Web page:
Moale Leah Vagikapi
Founder & Co-Director, IM Associates Limited
Location: Port Moresby, Papua New Guinea
Year founded: 2004
Papua New Guinean entrepreneur, Moale Vagikapi, is the founder and Co-director of IM Associates – a property development and management business that has expanded into other areas of consultancy including mobile medical services. Moale has been awarded by the PNG Royal Police Constabulary for her contribution to the Human Resource Development of PNG Royal Police Constabulary Force, and by the AusAID (Australian International Development Agency) in recognition of her long service to the organisation.
Describe your business and who your customers are.
My company, IM Associates Ltd has been in property development and management since 2004. Recently we expanded our activities to include consultancies in development management, mobile medical services and other interests. Our clients are senior corporate and government professionals.
What inspired you start your own business?
I come from a family business background and naturally have always wanted to operate my own business at some point. My interest has always been in property investment. I read a lot about successful businesses and types of businesses to invest in. This gave me ideas on how to progress and, with advise from my bankers, I took the first challenge. The goal was buying cheap, renovating and letting/renting out quality and affordable accommodation to professional clients. Based on the principle of value-for-money we could not go wrong. Since then the business in this sector has expanded with a chain of properties in acquired in strategic locations. Recently the business has expanded to include other interests such as horticulture, and consultancy in our own professional fields.
What were the biggest challenges you faced?
The biggest challenge in the property investments was making sure to engage certified artisans who could do good quality work and be compliant with required regulations such as building to required standards, (electrical, plumbing etc.) and the need to engaged registered licensed artisans.
Were there any key people or organisations who provided you with assistance?
I had good advice from my bank and experienced professionals in the building industry.
And without the support of my spouse, Dr. Inoni Betuela, and our sons, whose encouraging words of, ‘Why not, go for it”, I would not be to be where I am today.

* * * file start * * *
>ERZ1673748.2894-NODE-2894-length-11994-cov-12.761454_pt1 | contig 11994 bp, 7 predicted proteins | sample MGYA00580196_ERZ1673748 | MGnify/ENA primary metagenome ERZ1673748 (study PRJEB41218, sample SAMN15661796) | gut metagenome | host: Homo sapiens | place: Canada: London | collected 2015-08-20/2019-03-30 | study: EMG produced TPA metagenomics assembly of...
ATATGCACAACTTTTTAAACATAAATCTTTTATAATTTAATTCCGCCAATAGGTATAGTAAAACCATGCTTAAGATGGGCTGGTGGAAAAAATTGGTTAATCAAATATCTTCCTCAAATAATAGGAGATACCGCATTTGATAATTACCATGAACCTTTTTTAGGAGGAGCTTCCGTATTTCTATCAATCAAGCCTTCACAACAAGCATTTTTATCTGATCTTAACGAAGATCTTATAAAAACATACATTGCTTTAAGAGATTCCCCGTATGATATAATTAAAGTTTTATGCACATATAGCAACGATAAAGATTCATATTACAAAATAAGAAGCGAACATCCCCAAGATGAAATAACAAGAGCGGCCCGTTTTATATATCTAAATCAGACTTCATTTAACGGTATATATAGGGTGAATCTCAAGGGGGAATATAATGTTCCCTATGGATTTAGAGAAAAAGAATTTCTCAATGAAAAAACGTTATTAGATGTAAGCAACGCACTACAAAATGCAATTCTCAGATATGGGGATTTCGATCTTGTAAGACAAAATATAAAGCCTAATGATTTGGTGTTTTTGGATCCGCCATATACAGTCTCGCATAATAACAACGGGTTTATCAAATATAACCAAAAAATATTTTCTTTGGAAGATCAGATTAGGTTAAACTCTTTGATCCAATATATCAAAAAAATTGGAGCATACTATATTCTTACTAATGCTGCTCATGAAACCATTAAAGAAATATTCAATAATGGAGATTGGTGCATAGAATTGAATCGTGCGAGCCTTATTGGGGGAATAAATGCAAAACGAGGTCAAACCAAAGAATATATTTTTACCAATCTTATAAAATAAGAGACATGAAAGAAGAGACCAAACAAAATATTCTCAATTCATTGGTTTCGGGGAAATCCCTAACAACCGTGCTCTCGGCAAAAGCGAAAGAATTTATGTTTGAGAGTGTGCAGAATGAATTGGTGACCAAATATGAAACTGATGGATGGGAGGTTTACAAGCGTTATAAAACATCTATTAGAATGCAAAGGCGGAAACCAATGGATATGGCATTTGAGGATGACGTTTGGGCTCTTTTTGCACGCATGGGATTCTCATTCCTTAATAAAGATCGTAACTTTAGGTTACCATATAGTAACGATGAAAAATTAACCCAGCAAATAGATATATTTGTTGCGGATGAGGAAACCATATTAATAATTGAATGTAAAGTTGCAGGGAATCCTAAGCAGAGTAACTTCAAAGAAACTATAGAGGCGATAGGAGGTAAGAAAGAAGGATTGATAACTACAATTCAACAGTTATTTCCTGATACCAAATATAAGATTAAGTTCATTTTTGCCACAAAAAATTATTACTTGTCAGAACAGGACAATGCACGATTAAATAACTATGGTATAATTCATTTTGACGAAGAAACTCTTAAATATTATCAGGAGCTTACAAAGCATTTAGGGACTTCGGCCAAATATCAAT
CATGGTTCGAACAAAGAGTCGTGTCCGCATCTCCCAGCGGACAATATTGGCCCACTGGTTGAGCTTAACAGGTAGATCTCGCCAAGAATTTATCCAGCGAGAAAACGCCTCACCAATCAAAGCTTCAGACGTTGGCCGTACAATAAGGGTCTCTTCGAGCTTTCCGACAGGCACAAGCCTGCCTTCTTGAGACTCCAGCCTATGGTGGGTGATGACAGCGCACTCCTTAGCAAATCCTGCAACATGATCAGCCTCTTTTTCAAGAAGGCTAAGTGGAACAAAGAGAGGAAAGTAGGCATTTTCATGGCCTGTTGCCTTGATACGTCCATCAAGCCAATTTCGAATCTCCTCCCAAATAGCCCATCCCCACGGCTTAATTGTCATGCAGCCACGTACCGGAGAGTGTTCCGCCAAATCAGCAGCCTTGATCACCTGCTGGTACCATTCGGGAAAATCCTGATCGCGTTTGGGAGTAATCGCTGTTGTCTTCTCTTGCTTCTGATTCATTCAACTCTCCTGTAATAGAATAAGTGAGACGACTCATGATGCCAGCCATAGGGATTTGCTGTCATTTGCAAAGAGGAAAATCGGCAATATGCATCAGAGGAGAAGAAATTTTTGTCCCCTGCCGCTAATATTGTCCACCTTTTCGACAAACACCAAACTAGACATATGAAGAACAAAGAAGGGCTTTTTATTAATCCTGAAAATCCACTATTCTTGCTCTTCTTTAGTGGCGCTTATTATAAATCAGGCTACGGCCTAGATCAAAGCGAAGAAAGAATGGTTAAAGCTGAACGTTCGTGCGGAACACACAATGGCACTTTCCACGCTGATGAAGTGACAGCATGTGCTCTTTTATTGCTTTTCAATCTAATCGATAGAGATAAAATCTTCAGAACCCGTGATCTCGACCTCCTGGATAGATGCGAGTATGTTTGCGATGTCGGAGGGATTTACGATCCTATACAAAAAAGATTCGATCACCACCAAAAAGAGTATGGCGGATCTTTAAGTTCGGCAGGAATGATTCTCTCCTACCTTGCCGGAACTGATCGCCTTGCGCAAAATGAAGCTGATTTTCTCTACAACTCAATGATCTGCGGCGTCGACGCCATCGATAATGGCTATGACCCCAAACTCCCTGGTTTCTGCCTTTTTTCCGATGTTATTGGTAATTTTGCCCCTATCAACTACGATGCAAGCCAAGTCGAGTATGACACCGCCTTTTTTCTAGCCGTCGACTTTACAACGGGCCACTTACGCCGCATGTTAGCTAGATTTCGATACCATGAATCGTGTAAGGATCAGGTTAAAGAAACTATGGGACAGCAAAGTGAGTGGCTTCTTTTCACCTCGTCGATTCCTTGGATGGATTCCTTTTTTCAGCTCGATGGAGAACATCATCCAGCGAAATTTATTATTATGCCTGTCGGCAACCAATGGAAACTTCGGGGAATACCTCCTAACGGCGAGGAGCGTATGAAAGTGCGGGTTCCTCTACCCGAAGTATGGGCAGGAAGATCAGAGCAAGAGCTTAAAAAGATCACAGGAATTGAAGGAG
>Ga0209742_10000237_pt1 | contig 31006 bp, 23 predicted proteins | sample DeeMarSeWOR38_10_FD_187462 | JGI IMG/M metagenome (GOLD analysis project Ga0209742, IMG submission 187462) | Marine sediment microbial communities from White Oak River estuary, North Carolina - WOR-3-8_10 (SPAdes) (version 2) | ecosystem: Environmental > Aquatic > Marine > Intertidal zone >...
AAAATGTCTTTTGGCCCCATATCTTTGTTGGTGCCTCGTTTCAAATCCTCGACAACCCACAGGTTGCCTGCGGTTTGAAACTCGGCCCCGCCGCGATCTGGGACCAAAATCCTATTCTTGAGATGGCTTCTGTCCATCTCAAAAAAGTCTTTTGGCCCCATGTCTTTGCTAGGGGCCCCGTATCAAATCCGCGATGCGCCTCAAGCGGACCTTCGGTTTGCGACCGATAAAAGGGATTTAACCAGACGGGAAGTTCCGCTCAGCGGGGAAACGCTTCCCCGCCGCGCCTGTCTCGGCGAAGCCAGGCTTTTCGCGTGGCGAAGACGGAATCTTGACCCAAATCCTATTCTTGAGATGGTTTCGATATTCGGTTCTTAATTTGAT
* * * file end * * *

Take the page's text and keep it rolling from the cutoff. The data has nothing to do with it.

What advise do you give to women wanting to set up a business in the Pacific?
Follow the due process of registering your business properly with the appropriate authorities, seek professional financial and business advice and stay focused on the type of business you wish to do.
If you have a passion, convert it to a business and in that way you will enjoy your business because it’s your passion. You will get more satisfaction in that way. I know of a young mother who had always wanted run a hair saloon. With an administration background, she decided to take up training in hair cutting and hair care. Today she runs a successful hair dressing saloon which she humbly started from her own home. After 18 months through word-of-mouth by friends and clients her business started to grow. She has since moved out from her home to a small office space, which now holds three chairs, a rinsing/washing bar. She’s so delighted to be doing a business, which is her passion.
Likewise, for me it’s the same principle. My passion is properties and that’s where I started.
What advice do you give to women about running a business?
It pays to start with having a Business Plan. It helps keep you focused and think strategically about where your heading with your business.
Are there any books, magazines or other resources you recommend?
Business Review Magazines are always useful. These are books from my library although I have a few in property investment: Stephen Covey, The 7 Habits of Highly Effective People, Driving Small Business, How to Make it, How to Keep it. Des Knight and Noel Whittaker, and Robert Kiyosaki, The Real Book of Real Estate.
Final words …
I believe as a woman of the Pacific, “my success can be another women’s success”. Therefore, the essence of empowering women is fundamental to recognising that women can and should be key partners to community change and nation building. I believe as an educated elite and as a successful entrepreneur, it is my obligation to share my blessings, knowledge and experience with other women colleagues so they too can realise their dreams and together we can create change and improve lives.